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Gnome 3 Bloat


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#1 OFFLINE   raymac46

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Posted 05 February 2012 - 11:12 AM

I have fooled around a bit with Gnome 3 as it apparently will be the version of Gnome that will be standard in Mageia 2.0. It doesn't really turn my crank but I think I could get used to it in time.
What bothers me though is that Gnome 3 apparently demands twice the memory footprint of Gnome 2. I have been using Mageia and Mandriva for a while on older machines for people who have them and want to try Linux. But it's looking as if some version of Xfce will be the solution for these machines going forward. My choices right now are Xubuntu or Linux Mint Xfce.
It really amazes me how both Gnome and KDE have now succeeded in turning off many of their long time supporters with "upgrades" to their desktops.
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#2 OFFLINE   lewmur

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Posted 05 February 2012 - 12:24 PM

QUOTE (raymac46 @ Feb 5 2012, 09:12 AM) <{POST_SNAPBACK}>
I have fooled around a bit with Gnome 3 as it apparently will be the version of Gnome that will be standard in Mageia 2.0. It doesn't really turn my crank but I think I could get used to it in time.
What bothers me though is that Gnome 3 apparently demands twice the memory footprint of Gnome 2. I have been using Mageia and Mandriva for a while on older machines for people who have them and want to try Linux. But it's looking as if some version of Xfce will be the solution for these machines going forward. My choices right now are Xubuntu or Linux Mint Xfce.
It really amazes me how both Gnome and KDE have now succeeded in turning off many of their long time supporters with "upgrades" to their desktops.

I think there is a tendency to lump "update" and "upgrade" together when they shouldn't be.  Most distros have what are known as LTS (Long Term Support) versions that are "updated" regularly but don't add all of the "new features" an "upgrade" will.  These "new features" are typically meant for "new hardware" and often won't work at all or are so "resource intensive" that the overwhelm older hardware.

I, personally, like to "check out" the "latest and greatest" distros, but I'd never put one on someone else's computer.  And I always put new distros on as a second or third choice in my boot options until I'm satisfied I'm ready to use it as my day-to-day distro.

So, IMO, it makes sense of newer distros to pay little heed to the extra "footprint" required by Gnome3 when it is intended to run on boxes with high end graphics processors, multi core CPUs and gobs of RAM.  I think they assume that people with older boxes or netbooks with single core processors, are going to choose one of the lighter GUI's anyway.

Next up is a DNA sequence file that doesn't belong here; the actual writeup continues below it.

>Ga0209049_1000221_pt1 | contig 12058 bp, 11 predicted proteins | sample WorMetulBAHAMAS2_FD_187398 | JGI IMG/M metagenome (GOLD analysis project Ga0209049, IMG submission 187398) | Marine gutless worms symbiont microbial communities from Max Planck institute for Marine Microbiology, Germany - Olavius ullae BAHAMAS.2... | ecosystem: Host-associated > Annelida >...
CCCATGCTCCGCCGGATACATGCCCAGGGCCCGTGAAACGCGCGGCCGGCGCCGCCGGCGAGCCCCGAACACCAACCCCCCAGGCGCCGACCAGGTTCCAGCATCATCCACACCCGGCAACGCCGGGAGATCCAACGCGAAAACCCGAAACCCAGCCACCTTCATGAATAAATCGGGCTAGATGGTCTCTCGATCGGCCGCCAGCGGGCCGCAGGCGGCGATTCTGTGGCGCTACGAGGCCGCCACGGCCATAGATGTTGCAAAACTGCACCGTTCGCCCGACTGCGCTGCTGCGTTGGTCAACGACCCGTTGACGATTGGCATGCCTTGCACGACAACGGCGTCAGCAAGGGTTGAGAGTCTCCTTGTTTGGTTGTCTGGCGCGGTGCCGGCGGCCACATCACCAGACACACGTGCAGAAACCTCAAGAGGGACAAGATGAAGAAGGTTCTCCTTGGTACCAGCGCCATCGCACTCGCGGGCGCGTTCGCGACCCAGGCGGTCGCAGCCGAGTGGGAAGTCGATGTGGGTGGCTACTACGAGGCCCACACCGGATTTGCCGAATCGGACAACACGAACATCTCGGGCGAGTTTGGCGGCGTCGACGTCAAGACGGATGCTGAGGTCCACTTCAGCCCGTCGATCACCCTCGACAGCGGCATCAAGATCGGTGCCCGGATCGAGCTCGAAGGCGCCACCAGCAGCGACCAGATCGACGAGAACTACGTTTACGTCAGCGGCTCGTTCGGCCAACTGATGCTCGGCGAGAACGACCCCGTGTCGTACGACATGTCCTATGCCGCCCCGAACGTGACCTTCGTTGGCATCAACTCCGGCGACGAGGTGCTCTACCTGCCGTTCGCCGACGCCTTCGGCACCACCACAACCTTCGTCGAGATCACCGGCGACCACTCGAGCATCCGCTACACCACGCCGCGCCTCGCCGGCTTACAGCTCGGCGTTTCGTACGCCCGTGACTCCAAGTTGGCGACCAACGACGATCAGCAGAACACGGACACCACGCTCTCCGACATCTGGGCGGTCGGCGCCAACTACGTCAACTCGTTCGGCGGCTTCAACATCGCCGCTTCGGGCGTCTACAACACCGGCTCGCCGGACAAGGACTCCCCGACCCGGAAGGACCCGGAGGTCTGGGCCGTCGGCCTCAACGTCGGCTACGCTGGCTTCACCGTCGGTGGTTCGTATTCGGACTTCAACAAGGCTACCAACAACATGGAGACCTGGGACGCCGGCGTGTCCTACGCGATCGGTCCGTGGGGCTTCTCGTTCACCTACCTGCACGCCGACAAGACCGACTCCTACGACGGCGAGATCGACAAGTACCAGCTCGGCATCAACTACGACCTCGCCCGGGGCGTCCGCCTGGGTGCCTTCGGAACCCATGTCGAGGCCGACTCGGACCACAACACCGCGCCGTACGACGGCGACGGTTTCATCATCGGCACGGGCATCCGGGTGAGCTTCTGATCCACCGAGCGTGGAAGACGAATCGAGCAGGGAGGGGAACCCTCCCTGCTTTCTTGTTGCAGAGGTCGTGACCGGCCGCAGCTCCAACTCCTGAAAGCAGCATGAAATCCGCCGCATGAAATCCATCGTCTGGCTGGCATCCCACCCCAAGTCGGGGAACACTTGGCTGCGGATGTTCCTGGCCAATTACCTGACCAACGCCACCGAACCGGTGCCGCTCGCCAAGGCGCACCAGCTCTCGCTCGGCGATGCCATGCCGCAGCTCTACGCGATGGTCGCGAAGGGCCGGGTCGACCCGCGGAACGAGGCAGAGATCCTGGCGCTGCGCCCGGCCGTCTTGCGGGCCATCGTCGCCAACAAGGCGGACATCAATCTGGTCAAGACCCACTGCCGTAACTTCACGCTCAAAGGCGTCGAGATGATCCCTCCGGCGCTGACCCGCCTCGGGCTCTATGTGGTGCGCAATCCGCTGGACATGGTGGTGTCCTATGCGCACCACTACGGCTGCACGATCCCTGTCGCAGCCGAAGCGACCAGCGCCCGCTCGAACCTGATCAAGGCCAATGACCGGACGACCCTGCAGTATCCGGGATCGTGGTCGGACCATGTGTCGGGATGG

I like Gnome 2 better than 3 but that is probably 'cause I'm "set in my ways" and don't like to change.  But my quad core rig with 8gb of RAM wouldn't even notice the extra "footprint" of Gnome 3.  And I don't even run Gnome 2 on my netbook.  hysterical.gif


#3 OFFLINE   securitybreach

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Posted 05 February 2012 - 01:33 PM

Well I know Gnome 3 is a bit bloated but it runs smooth on my HP Touchpad and it only has 1gb of ram so it can be stripped down.
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#4 OFFLINE   raymac46

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Posted 05 February 2012 - 01:58 PM

QUOTE
But my quad core rig with 8gb of RAM wouldn't even notice the extra "footprint" of Gnome 3. And I don't even run Gnome 2 on my netbook.


Wouldn't bother me either, but most folks I help have older hardware. Right now I'm trying to decide what to do for a guy running Mandriva 2009 Gnome on a laptop that's about 8 years old and has maybe 512 MB RAM tops. I doubt he has the 3D acceleration  necessary for Gnome 3.
My netbook is very happy with Bodhi Linux so that might also be a possibility for my friend's older laptop.
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#5 OFFLINE   lewmur

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Posted 05 February 2012 - 02:02 PM

QUOTE (raymac46 @ Feb 5 2012, 11:58 AM) <{POST_SNAPBACK}>
Wouldn't bother me either, but most folks I help have older hardware. Right now I'm trying to decide what to do for a guy running Mandriva 2009 Gnome on a laptop that's about 8 years old and has maybe 512 MB RAM tops. I doubt he has the 3D acceleration  necessary for Gnome 3.
My netbook is very happy with Bodhi Linux so that might also be a possibility for my friend's older laptop.